Because of the remaining effect of Global Financial Crisis in 2008, a large number of corporations are under the threats of bankruptcy. Neural networks can help those in danger detect the early signals of collapsing. A series of machine learning methods are enforced to predict bankruptcy [16, 81]. Bagging, boosting and random forest have the best performance. In [10], random forest trees are proven to outperform most of the other machine learning models.

In [26], statistical methods—probit models and CART (Classification And Regression Trees), machine learning methods—Neural Networks and k-NN are applied and compared to make a prediction in financial intermediary domain.

International finance, which has an important branch peer-to-peer lending, once flourished in the past decades. Normally, it has greater credit risk than common financial industry. Neural Networks [17, 82, 83], Attention Mechanism LSTM [20], word embedding models [84], Ensemble Learning Method [85, 86], Restricted Boltzmann Machine (RBM) [87] all exert their impact on predicting the risk of P2P industry.

Mortgage credit and prepayment risk are vital issues for measuring a borrower’s behavior in real estate financial industry. In [88], the authors find a highly nonlinear relationship between a borrower’s behavior and risk factors with deep neural networks. Deep learning is proved to be effective in measuring mortgage risks.

Big data technology triggered the massive transformation of finance. According to Denis Ostapchenya, a financial expert, big data in banking can be deployed to assess risks in the procedure of trading stocks or checking the creditworthiness of a loan applicant. Big Data analysis also accelerates and ensures the processes which require compliance verification, auditing, and reporting [89]. In the credit risk domain, the combination of machine learning, big data and specific financial techniques has achieved satisfactory results. BP neural networks, genetic algorithm [90], logistic regression with XGBoost and AdaBoost [91, 92], Synthetic Minority Oversampling Technique algorithm [93], integrated and mixed models [94, 95] all play a vital role in predicting and classifying credit risk assessment.

## 5 Performance ranking of machine learning techniques

### 5.1 Data imbalance

Generally, data imbalance often occurs in the credit risk classification due to the huge differences of the number of good borrowers and bad borrowers. SMOTE [93] is one of the most widely used approach to address this problem. In addition, over-sampling and under-sampling techniques are also employed. Nevertheless, data imbalance has been severely underestimated in many credit risk researches.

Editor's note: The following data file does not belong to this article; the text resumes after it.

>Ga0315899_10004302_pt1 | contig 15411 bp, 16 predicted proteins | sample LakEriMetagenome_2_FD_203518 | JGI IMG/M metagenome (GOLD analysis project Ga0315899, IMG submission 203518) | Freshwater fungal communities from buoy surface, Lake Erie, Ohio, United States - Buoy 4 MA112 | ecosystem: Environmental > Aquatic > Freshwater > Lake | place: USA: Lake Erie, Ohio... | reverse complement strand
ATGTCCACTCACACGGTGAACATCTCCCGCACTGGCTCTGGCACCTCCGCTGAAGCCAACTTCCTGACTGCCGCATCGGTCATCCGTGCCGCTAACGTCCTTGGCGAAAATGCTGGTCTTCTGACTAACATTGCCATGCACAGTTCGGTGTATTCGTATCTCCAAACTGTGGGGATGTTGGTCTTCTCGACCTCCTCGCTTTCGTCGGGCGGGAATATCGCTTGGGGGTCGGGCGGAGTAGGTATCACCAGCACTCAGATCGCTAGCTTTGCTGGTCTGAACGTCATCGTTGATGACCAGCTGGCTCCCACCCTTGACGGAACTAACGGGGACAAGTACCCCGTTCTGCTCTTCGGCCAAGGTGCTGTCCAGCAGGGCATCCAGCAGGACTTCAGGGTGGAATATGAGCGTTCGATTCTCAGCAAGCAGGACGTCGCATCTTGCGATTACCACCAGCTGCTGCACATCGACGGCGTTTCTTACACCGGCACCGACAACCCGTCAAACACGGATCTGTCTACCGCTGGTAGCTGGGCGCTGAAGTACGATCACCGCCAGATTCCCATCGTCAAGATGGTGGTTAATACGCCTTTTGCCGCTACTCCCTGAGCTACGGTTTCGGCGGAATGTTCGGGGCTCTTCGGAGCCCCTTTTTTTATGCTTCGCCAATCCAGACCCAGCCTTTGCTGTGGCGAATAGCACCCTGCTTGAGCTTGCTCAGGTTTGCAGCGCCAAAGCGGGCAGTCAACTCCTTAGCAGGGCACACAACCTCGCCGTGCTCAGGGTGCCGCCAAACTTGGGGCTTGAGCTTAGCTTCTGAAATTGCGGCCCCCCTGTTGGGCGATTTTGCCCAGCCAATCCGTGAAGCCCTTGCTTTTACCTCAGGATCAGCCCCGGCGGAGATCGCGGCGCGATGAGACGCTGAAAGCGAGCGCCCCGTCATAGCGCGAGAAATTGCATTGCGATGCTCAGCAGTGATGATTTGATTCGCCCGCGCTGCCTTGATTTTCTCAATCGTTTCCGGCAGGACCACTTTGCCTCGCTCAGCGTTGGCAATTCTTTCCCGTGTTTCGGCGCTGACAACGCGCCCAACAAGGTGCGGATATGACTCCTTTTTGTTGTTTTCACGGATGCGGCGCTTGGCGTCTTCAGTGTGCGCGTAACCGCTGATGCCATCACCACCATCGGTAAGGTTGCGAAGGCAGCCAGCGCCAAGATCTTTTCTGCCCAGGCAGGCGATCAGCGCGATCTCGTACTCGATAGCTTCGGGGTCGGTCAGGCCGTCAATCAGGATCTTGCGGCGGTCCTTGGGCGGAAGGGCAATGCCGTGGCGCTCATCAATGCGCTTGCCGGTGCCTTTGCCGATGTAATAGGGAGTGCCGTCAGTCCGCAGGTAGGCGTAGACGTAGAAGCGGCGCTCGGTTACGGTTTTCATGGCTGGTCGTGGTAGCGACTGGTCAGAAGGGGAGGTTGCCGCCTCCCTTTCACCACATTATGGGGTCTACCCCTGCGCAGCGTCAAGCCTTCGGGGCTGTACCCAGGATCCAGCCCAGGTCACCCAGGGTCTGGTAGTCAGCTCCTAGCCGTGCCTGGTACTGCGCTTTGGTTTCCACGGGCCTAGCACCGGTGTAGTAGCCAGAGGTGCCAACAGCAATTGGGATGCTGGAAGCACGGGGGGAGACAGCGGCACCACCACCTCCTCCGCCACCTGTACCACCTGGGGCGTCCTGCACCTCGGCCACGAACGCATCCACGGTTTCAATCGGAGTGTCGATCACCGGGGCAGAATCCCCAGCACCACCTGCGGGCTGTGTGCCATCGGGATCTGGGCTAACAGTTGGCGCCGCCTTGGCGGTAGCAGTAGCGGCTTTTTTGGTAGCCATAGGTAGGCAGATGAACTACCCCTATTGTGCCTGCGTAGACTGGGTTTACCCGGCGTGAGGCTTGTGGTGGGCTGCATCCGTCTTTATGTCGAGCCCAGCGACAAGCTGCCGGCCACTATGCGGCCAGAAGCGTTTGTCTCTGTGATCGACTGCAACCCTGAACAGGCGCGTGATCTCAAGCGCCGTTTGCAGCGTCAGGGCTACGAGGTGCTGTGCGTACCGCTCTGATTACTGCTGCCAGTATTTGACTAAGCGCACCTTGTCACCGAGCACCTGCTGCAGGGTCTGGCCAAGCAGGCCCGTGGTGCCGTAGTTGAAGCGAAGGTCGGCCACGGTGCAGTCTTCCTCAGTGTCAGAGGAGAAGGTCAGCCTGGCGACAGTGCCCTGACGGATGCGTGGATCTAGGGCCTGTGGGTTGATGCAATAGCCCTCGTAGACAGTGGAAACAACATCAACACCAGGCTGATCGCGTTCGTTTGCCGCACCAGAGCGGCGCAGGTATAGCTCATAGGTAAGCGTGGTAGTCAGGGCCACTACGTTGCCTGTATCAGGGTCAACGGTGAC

### 5.2 Evaluation metrics

In this review, we select ACC (accuracy) and AUC as main metrics for performance evaluation. The metric accuracy (ACC) is calculated through correctly classified values divided by the total number of samples while the metric AUC is the area under ROC curve which is also a measurement of precision of classification.

ACC is calculated as follows:

where TP denotes true positive, TN stands for true negative, FP means false positive, FN denotes false negative.

AUC [96] can be expressed as the following formula:

### 5.3 Ranking of techniques

There hasn’t been consensus on the specific ranking of each machine learning technique. In this section, we propose our own thoughts that is based on a thorough and objective investigation. Because the open-source databases of German and Australian credit risk have uniform judging criteria, we select the common techniques appearing in the related literature to compare their performances. We use the mean of each metric of the methods. The bar charts are shown in Fig. 4.

The graph shows that machine learning methods have a higher accuracy universally than statistical methods. Bagging has the highest AUC and Random Forest (RF) has the highest ACC. Logistic Regression is the most powerful tool among the statistical methods in the credit risk classification. Naïve Bayes (NB), k-Nearest Neighbor (k-NN) and Classification and Regression Trees (CART) have comparatively low rankings regarding German credit dataset. The detailed ranking results are shown in Table 1.

Similarly, we sort and calculate the mean ACC and AUC appearing in the Australian Credit Risk dataset. The result is shown in Fig. 5. It turns out that the accuracy in the Australian dataset exceeds the one in the German dataset because the imbalanced ratio of German dataset is comparatively higher. The best AUC is contributed by ANN. The best ACC belongs to ELM method.

From Fig. 5, we can conclude that deep learning methods are more potent than traditional machine learning and statistical methods from the above graph. The specific ranking is shown in Table 2.

In short, deep learning techniques have better performance regarding public credit risk data sets compared with machine learning and statistical learning methods based on ACC and AUC values.

## 6 Discussions

### 6.1 Existing survey papers

In this section, we review several typical surveys published recently. In [97], the majority of machine learning methods and data imbalance are discussed, but the discussion only focuses on the card defraud domain and the authors didn’t consider the synergetic effects of models. Xolani Dastile, Turgay Celik et al. [50] had a thorough investigation of systematic machine learning and its application in credit risk. Nevertheless, the role of deep learning models in credit risk hasn’t been fully expressed. In [98], principles of machine learning methods are not clearly displayed. In [99], abundant bibliography is shown. However, the structure of the paper is not balanced. Siddharth Bhatore et al. [100] displayed an intact review of machine learning in credit risk and showed clear graphs, but they ignored the limitation of datasets in some sense. In [101], similar problems with [98] occurred.